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Given area of rectangle = 24 = DC*AD Given DC = 6, so AD = 4 DC = AB = 6, P is the midpoint of AB, so AP = 3 AP = 3, AD = 4, so DP = 5 Area of square = Square of side = 5*5 = 25

Re: In the figure above, P is the midpoint of side AB. If the area of the [#permalink]

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12 Oct 2017, 13:34

I'm wondering the same thing as KS15. I saw this as an easy question inside a bunch of fluff.

Since 6 is the diagonal of the square, you should be able to just solve for one of the sides of the square which comes out to S=6/sqrt{2} which when you square it comes out to 36/2 = 18. (choice B)

Then I looked at how others did it and wonder why my way doesn't work. If we find out that AD = 4 and that we have a 3,4,5 triangle. That means that angle APD is around 53.13. Since BC is also 4, that means that BPC also around 53.13. If that is the case, angle DPC would have to be around 74 degrees which would mean shape PCQD is a rhombus and not a square.

Can someone else take a look and tell me if I'm running my calculations wrong or missing something here?

Re: In the figure above, P is the midpoint of side AB. If the area of the [#permalink]

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13 Oct 2017, 09:23

Hey Everyone, this one is driving me nuts. I am trying to see if my logic is incorrect somewhere. Can we have a couple other eyes look this over and give their thoughts on my comments above?

In looking at it more, it seems to me that if P is the midpoint of AB which is shared as a corner of the square PCQD, and both the rectangle ABCD and square PCQD share points D and C which also has to be the diagonal of PCQD. Given just this information and nothing on the area of the rectangle, we can still assume that angles APD and BPC are both 45 degrees since angle DPC has to be 90 (because PCQD is a square). With just this information, we can assume AD and BC are 3 because triangles APD and BPC are 45,45,90. That would mean the area of the rectangle is 18 (3*6) which is the same as the square.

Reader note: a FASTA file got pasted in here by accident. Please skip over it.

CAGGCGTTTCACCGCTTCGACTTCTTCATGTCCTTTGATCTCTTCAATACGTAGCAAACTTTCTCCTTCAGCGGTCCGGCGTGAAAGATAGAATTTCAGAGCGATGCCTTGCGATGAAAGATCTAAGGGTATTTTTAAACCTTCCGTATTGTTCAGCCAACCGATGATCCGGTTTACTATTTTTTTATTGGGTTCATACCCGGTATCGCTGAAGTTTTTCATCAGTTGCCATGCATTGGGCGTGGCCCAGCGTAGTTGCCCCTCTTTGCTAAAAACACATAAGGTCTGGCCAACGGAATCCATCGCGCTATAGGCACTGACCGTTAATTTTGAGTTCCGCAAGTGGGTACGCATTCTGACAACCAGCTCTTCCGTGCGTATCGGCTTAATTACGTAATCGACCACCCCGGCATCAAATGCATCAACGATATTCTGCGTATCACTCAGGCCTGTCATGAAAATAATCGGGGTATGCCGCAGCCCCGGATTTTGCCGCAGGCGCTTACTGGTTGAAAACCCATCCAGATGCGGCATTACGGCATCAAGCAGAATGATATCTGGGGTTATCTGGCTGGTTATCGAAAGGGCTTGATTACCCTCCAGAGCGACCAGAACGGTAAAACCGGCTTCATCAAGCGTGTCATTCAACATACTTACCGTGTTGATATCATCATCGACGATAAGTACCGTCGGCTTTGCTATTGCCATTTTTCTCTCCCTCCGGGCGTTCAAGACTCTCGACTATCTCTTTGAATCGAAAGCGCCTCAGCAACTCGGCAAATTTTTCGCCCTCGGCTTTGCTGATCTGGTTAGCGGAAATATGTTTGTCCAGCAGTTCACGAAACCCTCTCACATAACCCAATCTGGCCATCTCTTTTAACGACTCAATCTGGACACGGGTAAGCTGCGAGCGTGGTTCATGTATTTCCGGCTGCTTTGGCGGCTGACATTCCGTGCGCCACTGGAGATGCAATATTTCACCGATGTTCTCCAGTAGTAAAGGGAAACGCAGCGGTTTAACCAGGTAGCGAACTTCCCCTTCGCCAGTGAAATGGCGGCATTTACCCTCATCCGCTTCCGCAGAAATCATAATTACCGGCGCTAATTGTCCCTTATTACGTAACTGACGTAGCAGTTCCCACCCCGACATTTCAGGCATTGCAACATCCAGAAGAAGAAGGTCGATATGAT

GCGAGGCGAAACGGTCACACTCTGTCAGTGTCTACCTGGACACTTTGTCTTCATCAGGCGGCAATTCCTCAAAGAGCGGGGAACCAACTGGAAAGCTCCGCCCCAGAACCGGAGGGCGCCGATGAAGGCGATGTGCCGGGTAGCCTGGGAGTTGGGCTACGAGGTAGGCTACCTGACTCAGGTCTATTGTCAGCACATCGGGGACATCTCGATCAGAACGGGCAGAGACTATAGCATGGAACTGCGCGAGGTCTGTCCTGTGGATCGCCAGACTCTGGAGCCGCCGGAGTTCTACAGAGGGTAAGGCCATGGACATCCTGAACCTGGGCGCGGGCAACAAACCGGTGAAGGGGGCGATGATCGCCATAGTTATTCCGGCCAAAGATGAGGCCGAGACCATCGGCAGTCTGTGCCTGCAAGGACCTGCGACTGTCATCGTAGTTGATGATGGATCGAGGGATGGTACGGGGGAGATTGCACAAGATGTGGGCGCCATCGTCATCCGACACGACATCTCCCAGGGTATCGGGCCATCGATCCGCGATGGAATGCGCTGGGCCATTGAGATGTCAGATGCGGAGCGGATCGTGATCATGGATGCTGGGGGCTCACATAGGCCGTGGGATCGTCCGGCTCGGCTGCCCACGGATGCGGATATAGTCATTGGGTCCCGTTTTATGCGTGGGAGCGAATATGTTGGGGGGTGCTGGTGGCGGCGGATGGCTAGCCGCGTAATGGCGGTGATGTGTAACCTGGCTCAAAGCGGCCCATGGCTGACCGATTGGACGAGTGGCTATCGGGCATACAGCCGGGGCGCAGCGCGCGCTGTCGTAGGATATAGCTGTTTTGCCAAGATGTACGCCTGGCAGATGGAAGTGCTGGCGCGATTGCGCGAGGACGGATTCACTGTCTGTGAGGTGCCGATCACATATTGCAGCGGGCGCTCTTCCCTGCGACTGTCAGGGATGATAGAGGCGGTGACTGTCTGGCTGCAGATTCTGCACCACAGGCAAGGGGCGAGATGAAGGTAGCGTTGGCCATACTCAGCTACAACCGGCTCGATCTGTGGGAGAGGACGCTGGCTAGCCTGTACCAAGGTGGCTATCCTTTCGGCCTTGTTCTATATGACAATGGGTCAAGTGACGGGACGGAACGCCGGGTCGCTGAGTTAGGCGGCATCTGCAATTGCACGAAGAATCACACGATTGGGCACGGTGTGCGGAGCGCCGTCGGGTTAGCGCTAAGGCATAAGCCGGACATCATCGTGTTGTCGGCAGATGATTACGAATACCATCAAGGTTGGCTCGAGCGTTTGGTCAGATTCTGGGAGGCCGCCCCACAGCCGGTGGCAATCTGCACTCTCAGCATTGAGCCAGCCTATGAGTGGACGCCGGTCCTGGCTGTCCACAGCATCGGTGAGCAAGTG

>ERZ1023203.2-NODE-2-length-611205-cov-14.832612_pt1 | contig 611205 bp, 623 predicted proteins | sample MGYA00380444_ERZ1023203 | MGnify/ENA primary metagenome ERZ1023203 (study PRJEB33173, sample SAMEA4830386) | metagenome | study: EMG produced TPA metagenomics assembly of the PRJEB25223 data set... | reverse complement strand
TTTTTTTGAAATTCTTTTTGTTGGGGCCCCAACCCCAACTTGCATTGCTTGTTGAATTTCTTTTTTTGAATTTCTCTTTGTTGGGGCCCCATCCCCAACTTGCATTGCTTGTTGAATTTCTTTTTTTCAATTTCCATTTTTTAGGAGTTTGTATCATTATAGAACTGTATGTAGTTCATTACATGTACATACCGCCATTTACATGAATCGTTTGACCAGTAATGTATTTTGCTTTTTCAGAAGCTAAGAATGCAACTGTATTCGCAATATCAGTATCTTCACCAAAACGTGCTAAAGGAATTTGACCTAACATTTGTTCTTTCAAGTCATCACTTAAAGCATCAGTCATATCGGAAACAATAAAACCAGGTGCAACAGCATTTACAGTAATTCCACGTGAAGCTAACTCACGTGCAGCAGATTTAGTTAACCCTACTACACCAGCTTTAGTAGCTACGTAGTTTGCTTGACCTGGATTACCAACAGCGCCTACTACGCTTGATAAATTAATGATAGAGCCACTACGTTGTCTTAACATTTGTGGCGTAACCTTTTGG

If we do not assume that PCQD is a square (even though we are told so) and we know that the area of the rectangle is 24, then we can look at the third solution Aditya provided and find that the two triangles add up to 24 also, so the area of PCQD is 24 which is actually just a rhombus and not a square.

Does this logic make sense and can somebody else through in their two cents to make sure I'm not missing some bigger point here?

I believe that there is a problem with the question. I made a couple comments about it already and it's driving me nuts. The only way that PCQD can be a square considering that it shares points C and D with rectangle ABCD and also has a corner P touching the midpoint of AB is for triangles APD and BPC to be 90,45,45 triangles. This would mean that sides AD and BC would have to be 3 (not 4). But since the question tells us the area of ABCD is 24 and we are given that one side is 6, AD and BC have to be 4. If this is the case, PCQD is a rhombus (not a square) and the only way to find the area of PCQD with the information we have is to subtract the area of triangles APD and BPC from the area of the rectangle. This is the right hand method in adityagmatclub's image and the way jajanb solved the problem.

I personally don't believe there is a correct solution with the given information, but I can certainly be wrong and completely missing something. I would love to hear other people's thoughts!